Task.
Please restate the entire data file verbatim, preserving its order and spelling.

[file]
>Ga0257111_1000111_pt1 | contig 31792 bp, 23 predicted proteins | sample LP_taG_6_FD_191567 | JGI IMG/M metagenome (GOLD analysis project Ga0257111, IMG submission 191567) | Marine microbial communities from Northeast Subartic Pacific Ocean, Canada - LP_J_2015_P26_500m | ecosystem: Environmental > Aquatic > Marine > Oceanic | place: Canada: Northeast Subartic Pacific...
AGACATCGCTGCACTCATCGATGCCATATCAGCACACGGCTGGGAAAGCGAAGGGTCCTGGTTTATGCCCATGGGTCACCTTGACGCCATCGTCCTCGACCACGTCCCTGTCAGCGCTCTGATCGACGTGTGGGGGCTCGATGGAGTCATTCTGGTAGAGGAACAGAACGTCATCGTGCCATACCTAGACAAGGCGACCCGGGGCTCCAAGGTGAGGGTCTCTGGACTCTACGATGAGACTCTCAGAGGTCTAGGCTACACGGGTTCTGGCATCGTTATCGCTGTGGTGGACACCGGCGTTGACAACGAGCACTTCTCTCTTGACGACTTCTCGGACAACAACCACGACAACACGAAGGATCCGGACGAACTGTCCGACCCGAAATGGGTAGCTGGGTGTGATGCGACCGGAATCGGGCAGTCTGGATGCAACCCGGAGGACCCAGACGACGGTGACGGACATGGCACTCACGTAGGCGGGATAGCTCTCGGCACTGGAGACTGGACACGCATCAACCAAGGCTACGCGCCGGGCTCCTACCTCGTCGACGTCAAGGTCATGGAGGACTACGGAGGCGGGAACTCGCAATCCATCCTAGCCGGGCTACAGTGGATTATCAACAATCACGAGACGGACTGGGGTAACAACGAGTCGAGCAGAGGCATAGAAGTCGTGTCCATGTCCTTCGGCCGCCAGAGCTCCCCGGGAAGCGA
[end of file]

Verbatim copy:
>Ga0257111_1000111_pt1 | contig 31792 bp, 23 predicted proteins | sample LP_taG_6_FD_191567 | JGI IMG/M metagenome (GOLD analysis project Ga0257111, IMG submission 191567) | Marine microbial communities from Northeast Subartic Pacific Ocean, Canada - LP_J_2015_P26_500m | ecosystem: Environmental > Aquatic > Marine > Oceanic | place: Canada: Northeast Subartic Pacific...
AGACATCGCTGCACTCATCGATGCCATATCAGCACACGGCTGGGAAAGCGAAGGGTCCTGGTTTATGCCCATGGGTCACCTTGACGCCATCGTCCTCGACCACGTCCCTGTCAGCGCTCTGATCGACGTGTGGGGGCTCGATGGAGTCATTCTGGTAGAGGAACAGAACGTCATCGTGCCATACCTAGACAAGGCGACCCGGGGCTCCAAGGTGAGGGTCTCTGGACTCTACGATGAGACTCTCAGAGGTCTAGGCTACACGGGTTCTGGCATCGTTATCGCTGTGGTGGACACCGGCGTTGACAACGAGCACTTCTCTCTTGACGACTTCTCGGACAACAACCACGACAACACGAAGGATCCGGACGAACTGTCCGACCCGAAATGGGTAGCTGGGTGTGATGCGACCGGAATCGGGCAGTCTGGATGCAACCCGGAGGACCCAGACGACGGTGACGGACATGGCACTCACGTAGGCGGGATAGCTCTCGGCACTGGAGACTGGACACGCATCAACCAAGGCTACGCGCCGGGCTCCTACCTCGTCGACGTCAAGGTCATGGAGGACTACGGAGGCGGGAACTCGCAATCCATCCTAGCCGGGCTACAGTGGATTATCAACAATCACGAGACGGACTGGGGTAACAACGAGTCGAGCAGAGGCATAGAAGTCGTGTCCATGTCCTTCGGCCGCCAGAGCTCCCCGGGAAGCGA